If you’ve been considering building a website, you’ve probably at least thought about using WordPress. It’s a free, open-source content management system (CMS) with a seemingly endless library of templates and plugins that allow you to easily customize your website, even if you’re not a savvy web designer—and it’s responsible for powering millions of websites.
Today, we’re digging into how to back up WordPress, including what you should be backing up, how you should be backing up, and where you should be storing those backups.
Why Do You Need to Back Up WordPress?
WordPress is robust enough that you can scale on the platform. For example, you may build a website in WordPress when you’re just a little startup tech company with the dream of providing the best backup service out there, making storage pods and open sourcing your code, and then keep on using WordPress when you’ve evolved into a publicly-traded company that also offers the leading specialized storage cloud. (Yes, we use WordPress for the Backblaze blog.)
And, once you’ve gone through the trouble of building a website, all sorts of things can happen—accidental deletions, server errors, cyberattacks: the list goes on. No matter the size of your business or blog, you never want to be in the position where you lose data. Backups are an essential safeguard to protect one of your most important tools.
What’s the Diff: WordPress.org vs. WordPress.com
If you decide to build in WordPress, you might get confused by the fact that there are two related websites separated by a measly domain suffix. Once you jump into each website, you’ll even see that WordPress.com was created by a company with the same founder as WordPress.org. So, what gives? Which makes more sense for you to use?
This article will take you in-depth about all the differences between the two options, but here’s the short list of the most important info.
- Pro: Your site is more customizable, you can add your own analytics, and you can monetize your website.
- Con: You’re responsible for your own hosting, backups, and, after you download WordPress, your own updates as well.
- Pro: It’s designed to be plug-and-play for less experienced users. You choose your pricing tier, and you don’t have to worry about backups and hosting.
- Cons: You have far more limited options for customization (themes and plugins), and you can’t sell ads on your own site. You also can’t create e-commerce or membership sites.
Hosting and backups may sound intimidating, but they’re fairly easy to handle once you’ve got them set up—not to mention that many folks prefer not to outsource two things that are so central to website security concerns, continuity (you don’t want someone else to own your domain name!), and customer or community data, if you happen to store that. So, for the purposes of this article, when we say “WordPress,” we mean WordPress.org.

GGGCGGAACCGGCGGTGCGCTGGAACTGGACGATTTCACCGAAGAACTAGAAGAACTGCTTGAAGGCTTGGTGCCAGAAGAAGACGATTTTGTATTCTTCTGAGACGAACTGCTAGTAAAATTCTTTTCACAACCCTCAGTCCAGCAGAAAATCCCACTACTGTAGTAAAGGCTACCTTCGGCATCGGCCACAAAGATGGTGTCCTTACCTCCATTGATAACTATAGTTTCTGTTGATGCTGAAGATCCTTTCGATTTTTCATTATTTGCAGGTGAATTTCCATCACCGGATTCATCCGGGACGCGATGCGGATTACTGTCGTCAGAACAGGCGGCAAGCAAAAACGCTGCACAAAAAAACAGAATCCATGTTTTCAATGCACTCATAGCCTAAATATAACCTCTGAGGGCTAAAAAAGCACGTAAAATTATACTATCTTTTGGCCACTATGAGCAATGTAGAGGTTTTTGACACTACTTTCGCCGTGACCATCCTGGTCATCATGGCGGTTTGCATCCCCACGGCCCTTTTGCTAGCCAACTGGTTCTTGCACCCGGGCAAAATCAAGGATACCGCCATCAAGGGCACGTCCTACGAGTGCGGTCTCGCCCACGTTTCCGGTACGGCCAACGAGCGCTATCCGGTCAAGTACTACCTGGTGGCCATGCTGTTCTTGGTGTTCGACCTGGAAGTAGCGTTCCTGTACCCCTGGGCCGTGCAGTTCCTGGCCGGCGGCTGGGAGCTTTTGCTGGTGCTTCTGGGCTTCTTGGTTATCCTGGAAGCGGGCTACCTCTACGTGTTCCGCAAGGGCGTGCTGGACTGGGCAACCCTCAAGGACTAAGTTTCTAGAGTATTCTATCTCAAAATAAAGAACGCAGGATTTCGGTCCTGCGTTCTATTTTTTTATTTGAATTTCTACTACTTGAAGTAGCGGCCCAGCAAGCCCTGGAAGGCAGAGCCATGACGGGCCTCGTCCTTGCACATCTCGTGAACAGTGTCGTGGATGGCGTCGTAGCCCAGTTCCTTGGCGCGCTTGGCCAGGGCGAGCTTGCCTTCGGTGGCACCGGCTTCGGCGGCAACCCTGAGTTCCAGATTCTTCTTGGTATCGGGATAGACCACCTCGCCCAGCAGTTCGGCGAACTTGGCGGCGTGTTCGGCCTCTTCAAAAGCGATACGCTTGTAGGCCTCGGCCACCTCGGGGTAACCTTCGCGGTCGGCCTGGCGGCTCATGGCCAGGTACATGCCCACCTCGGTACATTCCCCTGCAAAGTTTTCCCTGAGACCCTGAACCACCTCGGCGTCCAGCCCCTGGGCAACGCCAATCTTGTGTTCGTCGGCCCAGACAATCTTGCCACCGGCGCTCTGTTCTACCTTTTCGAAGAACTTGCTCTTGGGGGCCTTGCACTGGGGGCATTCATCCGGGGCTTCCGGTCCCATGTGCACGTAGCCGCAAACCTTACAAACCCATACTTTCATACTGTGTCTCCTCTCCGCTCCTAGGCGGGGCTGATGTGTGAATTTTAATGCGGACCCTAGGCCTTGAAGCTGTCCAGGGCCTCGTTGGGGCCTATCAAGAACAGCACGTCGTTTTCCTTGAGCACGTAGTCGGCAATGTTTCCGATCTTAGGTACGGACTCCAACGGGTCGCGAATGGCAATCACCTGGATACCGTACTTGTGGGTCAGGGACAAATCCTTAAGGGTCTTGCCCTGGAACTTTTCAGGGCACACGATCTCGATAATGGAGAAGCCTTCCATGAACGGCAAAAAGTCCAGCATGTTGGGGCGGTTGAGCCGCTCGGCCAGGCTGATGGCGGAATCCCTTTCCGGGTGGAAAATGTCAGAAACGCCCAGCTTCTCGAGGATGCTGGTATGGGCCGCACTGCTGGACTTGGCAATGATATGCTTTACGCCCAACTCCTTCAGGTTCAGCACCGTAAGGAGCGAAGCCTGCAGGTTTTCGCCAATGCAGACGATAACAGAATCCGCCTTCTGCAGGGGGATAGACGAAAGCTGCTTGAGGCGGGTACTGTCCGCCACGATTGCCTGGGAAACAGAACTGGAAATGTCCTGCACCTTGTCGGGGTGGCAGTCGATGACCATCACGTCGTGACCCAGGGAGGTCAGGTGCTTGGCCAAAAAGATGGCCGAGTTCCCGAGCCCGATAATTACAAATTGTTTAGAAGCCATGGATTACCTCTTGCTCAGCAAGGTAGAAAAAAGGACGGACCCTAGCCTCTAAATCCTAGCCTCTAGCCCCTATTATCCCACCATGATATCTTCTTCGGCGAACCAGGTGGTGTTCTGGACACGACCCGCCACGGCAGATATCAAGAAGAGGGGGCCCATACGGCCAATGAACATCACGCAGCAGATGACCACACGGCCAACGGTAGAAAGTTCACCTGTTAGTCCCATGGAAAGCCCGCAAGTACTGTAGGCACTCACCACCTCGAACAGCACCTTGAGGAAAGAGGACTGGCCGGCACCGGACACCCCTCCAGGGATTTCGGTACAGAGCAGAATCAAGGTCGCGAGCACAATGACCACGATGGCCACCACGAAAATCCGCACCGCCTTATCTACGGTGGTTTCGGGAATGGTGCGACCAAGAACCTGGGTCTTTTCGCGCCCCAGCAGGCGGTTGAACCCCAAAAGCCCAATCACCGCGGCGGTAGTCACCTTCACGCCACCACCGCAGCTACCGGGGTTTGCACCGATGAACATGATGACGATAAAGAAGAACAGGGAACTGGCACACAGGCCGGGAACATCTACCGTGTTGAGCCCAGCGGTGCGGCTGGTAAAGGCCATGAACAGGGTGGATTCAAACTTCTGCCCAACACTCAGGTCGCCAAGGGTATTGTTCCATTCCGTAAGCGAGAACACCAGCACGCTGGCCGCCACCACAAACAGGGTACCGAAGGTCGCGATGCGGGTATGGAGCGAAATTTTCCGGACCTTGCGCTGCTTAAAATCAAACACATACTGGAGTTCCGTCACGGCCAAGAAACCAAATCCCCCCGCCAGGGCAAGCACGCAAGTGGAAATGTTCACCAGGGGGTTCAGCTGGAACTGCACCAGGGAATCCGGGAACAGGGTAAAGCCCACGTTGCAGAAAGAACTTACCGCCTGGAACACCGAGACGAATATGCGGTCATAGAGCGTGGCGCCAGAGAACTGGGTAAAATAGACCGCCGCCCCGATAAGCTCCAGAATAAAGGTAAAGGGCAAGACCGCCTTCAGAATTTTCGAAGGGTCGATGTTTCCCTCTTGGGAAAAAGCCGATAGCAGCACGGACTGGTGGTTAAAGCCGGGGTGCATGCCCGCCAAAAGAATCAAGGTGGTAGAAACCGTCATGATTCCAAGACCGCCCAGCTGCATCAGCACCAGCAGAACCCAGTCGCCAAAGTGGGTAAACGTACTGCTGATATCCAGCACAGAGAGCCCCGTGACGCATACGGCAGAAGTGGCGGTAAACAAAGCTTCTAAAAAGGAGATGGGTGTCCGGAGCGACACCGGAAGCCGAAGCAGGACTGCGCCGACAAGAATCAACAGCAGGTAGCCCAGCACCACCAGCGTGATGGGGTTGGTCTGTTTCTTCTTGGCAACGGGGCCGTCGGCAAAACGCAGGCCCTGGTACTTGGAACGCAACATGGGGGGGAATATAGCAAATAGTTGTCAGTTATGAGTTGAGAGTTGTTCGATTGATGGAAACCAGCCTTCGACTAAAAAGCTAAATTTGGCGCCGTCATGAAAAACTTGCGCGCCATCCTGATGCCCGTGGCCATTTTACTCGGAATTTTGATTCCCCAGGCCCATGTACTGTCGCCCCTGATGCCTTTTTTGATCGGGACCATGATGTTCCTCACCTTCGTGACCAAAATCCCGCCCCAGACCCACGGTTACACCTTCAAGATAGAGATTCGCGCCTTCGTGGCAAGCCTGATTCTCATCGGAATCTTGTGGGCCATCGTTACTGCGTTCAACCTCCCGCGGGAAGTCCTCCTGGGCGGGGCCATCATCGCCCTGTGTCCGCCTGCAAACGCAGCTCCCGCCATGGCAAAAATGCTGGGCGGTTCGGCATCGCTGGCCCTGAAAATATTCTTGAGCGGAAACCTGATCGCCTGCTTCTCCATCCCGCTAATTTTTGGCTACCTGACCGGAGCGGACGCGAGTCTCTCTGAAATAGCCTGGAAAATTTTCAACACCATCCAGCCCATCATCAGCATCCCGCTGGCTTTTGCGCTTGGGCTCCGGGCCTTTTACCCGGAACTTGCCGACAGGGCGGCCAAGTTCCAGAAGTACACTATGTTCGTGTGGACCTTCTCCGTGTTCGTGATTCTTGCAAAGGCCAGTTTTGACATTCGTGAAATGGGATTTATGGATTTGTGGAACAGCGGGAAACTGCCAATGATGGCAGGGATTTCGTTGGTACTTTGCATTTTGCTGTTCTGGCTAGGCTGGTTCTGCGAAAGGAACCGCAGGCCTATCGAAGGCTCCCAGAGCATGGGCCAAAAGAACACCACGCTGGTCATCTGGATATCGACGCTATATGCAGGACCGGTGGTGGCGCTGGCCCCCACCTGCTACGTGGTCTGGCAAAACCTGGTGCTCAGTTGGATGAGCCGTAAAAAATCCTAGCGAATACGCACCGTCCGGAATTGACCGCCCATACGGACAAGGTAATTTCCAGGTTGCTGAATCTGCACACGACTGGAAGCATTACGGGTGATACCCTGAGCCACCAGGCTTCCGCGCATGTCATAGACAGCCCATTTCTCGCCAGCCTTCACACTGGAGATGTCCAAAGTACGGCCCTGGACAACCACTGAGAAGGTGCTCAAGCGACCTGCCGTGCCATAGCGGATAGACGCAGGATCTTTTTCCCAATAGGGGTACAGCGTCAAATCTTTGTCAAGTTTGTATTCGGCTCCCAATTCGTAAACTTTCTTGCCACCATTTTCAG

Now, let’s dive in to how to back up your site.
What to Back Up
There are two main components to your website: the files and the database.
- Files are WordPress core files, plugins, theme files, uploaded images and files, code files, and static web pages.
- The database contains everything else, like user information, posts, pages, links, comments, and other types of user-generated content.
Basically, the database contains your posts and lots of information created on your site, but it doesn’t include all the building blocks that create the look of your site or the backend information of your site. If you use restoring your computer as an analogy, your files are your photos, Word docs, etc., and your database includes things like your actual Word program, your login info, and so on.
You definitely want to back up both of these pieces. As is common with open-source communities, WordPress provides great resources in their Help Center, and that includes instructions on backing up your WordPress site.
Most of the services you use to host your website (like GoDaddy or Bluehost) will back up the entire server (read: both your files and your database), but it takes time to request a copy of your whole site. So, you’ll want to make sure you back up your data as well.
How to Back Up Your WordPress Files
Your hosting service may have programs or services you can use to back up, so make sure you check with them first. You’ll also want to make sure your site is syncing between your server and a second location, like a hard drive (HDD) or a network attached storage (NAS) device.
But, since syncing is not the same as back up, you’ll also want to periodically download and save your files. WordPress recommends using FTP Clients or UNIX Shell Skills to copy these files onto your computer. Unless you’re familiar with command line interface (CLI), you’ll probably find FTP Clients easier to deal with.
How to Back Up Your WordPress Database
The simplest way to backup your database is with phpMyAdmin. Once you find out how to access your site’s phpMyAdmin, just follow these steps to back up.
- Click on Databases in your phpMyAdmin panel. (Sometimes you won’t have to do this, depending on your version of phpMyAdmin.)
- You might have several databases, but click the database you created when you installed WordPress.
- In the structure view, you’ll see something like this:
- Click Export. You can choose Quick or Custom.
If you’re not familiar with SQL tables, select the Quick option. Then, choose SQL from the dropdown menu. (This is the default format used to import and export MySQL databases, and most systems support it.) Then, click Go.
If you want more control over the backup process, click Custom. Then, you’ll want to follow these steps:
- In the Output section, choose Save output to a file. Then, decide if you want to compress your files or not.
- Select SQL from the Format menu.